In short, we’re fortunate as a country to have access to these important fuels to support our life saving medical care and preventative opportunities. 

With their value higher than ever, you’d expect oil and gas workers to be celebrated. Instead, their facing all-time high contempt from the hypocritical climate elite. It’s a frustrating time indeed, but it’s refreshing to see someone like Chris Wright and COGA come in with a new take to a longstanding problem.

For more in depth information, consider listening — The Plugged In Podcast #72: Tom Pyle Speaks to the Colorado Oil and Gas Association.

A Tax on Carbon is a Tax On Everyone

Call it whatever you like, it’s still the most regressive tax imaginable.

WASHINGTON DC (March 26, 2021) – Today, the American Energy Alliance (AEA), the country’s premier pro-consumer, pro-taxpayer, and free-market energy organization, reiterated its opposition to a carbon tax – in any form – in reaction to the news that the American Petroleum Institute has endorsed a “price on carbon.”

AEA President Thomas Pyle issued the following statement:

“Let’s be clear. A price on carbon is a tax on energy. A national energy tax is an easy position for big, multi-national companies to embrace because it gives the federal government what it wants (more tax revenue); attempts to appease the greens (it won’t); and compels customers to pay more in taxes to the federal government in the false hope of avoiding additional future regulations (the progressives have already ruled this out).

“Those who are left out of the conversation are consumers, small businesses, the poor, seniors, and those on fixed incomes – basically everyone.

“I have been advocating for years that the House and Senate should debate and vote on a clean bill to create a federal carbon tax so that the American people can clearly see where their elected representatives stand on this issue. I look forward to a robust public discussion about how the Biden Administration, Congressional Democrats, and big business, including some integrated oil companies, are united in support of imposing the most regressive tax imaginable on American voters.”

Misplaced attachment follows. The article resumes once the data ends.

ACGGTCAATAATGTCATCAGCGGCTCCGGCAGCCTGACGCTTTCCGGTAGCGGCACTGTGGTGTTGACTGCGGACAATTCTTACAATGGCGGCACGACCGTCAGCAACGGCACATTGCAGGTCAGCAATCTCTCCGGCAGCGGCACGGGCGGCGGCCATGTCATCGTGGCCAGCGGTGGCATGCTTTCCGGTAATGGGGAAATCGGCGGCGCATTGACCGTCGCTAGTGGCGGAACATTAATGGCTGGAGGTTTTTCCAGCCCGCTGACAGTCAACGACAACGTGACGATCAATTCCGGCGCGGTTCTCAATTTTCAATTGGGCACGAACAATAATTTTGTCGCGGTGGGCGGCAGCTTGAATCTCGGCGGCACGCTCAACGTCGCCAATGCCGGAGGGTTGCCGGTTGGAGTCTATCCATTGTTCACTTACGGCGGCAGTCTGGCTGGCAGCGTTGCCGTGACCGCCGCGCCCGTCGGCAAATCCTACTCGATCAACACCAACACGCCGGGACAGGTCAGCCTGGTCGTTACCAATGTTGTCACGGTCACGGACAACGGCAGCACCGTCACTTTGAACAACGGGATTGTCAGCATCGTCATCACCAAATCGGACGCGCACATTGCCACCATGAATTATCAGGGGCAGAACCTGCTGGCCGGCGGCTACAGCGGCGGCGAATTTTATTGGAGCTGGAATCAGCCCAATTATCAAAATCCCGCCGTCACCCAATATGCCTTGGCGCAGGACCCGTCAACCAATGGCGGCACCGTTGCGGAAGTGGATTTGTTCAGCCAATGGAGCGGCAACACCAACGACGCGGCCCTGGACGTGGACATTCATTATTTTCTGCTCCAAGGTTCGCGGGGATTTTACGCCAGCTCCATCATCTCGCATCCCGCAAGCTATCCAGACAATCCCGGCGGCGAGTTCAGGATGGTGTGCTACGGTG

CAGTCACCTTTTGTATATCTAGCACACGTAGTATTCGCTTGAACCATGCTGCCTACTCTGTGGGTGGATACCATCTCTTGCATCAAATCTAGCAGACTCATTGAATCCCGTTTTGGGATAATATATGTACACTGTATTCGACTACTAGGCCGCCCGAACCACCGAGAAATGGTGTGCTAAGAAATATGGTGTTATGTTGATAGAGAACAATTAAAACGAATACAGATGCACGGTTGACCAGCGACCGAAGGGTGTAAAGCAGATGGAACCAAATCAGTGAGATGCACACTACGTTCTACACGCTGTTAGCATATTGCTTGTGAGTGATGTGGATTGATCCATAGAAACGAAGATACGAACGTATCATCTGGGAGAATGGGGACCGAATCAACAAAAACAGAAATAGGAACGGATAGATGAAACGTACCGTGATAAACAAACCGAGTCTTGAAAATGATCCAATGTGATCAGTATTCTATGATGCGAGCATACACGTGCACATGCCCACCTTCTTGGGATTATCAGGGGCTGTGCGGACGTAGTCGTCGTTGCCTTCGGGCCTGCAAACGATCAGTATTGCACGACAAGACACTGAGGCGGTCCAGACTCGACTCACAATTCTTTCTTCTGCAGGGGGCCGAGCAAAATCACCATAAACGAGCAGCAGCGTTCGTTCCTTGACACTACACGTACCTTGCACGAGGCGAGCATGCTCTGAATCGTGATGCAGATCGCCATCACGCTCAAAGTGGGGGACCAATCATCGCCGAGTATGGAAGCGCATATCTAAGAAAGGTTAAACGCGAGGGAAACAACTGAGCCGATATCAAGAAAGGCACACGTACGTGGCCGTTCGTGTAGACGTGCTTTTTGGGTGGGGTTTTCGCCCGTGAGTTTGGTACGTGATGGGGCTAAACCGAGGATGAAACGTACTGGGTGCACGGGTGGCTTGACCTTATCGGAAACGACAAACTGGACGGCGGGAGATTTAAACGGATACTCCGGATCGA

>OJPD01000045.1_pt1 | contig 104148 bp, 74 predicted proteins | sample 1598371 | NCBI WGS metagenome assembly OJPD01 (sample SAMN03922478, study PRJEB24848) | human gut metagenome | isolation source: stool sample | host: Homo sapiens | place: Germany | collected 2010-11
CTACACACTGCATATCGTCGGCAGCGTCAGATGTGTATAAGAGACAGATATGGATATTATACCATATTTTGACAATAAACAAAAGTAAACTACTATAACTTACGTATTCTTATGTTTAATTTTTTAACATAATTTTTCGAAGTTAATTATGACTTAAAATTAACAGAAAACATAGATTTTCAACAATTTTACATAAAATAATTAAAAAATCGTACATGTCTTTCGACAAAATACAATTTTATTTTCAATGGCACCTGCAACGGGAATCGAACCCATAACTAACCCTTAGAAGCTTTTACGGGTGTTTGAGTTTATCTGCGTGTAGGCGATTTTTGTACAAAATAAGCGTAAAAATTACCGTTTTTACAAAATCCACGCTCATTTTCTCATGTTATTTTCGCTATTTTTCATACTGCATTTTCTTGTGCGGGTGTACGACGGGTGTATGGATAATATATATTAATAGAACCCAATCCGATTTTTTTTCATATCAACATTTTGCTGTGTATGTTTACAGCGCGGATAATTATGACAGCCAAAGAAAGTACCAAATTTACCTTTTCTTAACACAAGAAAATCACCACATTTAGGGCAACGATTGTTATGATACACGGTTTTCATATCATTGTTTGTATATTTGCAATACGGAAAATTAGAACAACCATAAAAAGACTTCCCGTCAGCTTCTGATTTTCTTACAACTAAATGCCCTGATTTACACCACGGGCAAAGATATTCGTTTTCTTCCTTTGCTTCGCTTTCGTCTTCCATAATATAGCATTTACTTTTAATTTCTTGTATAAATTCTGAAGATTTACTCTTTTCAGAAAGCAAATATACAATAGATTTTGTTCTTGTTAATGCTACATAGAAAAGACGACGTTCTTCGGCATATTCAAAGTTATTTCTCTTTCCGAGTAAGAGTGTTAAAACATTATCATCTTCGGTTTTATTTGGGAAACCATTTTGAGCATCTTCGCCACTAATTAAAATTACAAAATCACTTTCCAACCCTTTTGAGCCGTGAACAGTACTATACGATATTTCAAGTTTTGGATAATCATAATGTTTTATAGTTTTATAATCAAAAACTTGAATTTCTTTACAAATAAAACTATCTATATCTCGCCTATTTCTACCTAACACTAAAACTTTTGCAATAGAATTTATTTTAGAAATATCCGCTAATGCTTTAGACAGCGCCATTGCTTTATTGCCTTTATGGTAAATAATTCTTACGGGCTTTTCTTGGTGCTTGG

Additional Resources:

For media inquiries please contact:
[email protected]

The Unregulated Podcast #29 Tom and Mike Discuss the Early Days of the Biden Administration with Mandy Gunasekara

WSJ Outlines Biden Admin’s Backdoor Climate Agenda

The Wall Street Journal published an editorial March 18 discussing the Biden administration’s “backdoor” plan to advance climate regulations. As the editorial outlines, it appears that the Biden EPA plans to use the National Ambient Air Quality Standards (NAAQS) to move forward with climate regulations in order to avoid the political costs of voting on any such regulations in congress. 

Some history

In Massachusetts v. EPA (2007) the Supreme Court ruled that the law’s general definition of the term “pollutant” covered greenhouse gases, but the Court didn’t tell the EPA how to regulate carbon dioxide under the law. This set the stage for the Obama EPA’s endangerment finding, which declared greenhouse gases a threat to public health and welfare. 

In the wake of the endangerment finding, green groups pressured the Obama EPA to include carbon dioxide as a criteria pollutant and to set National Air Ambient Quality Standards for it. Because carbon dioxide doesn’t produce any direct negative effects on public health, Obama EPA Administrator Lisa Jackson advised against the idea of regulating it as a criteria pollutant. Instead, the Obama EPA used its Clean Power Plan to try to force states to reduce emissions from power plants. However, the Clean Power Plan was eventually blocked by the Supreme Court. 

The New Plan

The climate lobby now appears to have a scheme underway by which it will use a replacement ozone rule to regulate carbon dioxide. The Biden administration has tapped Joe Goffman, a former Obama EPA official, to oversee NAAQS as principal deputy assistant administrator of the Office of Air and Radiation. As the Wall Street Journal’s editorial explains:

“Emails obtained by Chris Horner at Energy Policy Advocates, which were shared with us, show Democratic AGs in 2019 consulted Mr. Goffman, then at Harvard Law School, on using the NAAQS to regulate CO2. Mr. Goffman connected the AGs to former EPA officials and environmental attorneys. As his new EPA profile slyly explains, Mr. Goffman at Harvard ‘led a team of attorneys and communications specialists providing information and analysis to stakeholders, government decision-makers and the media.’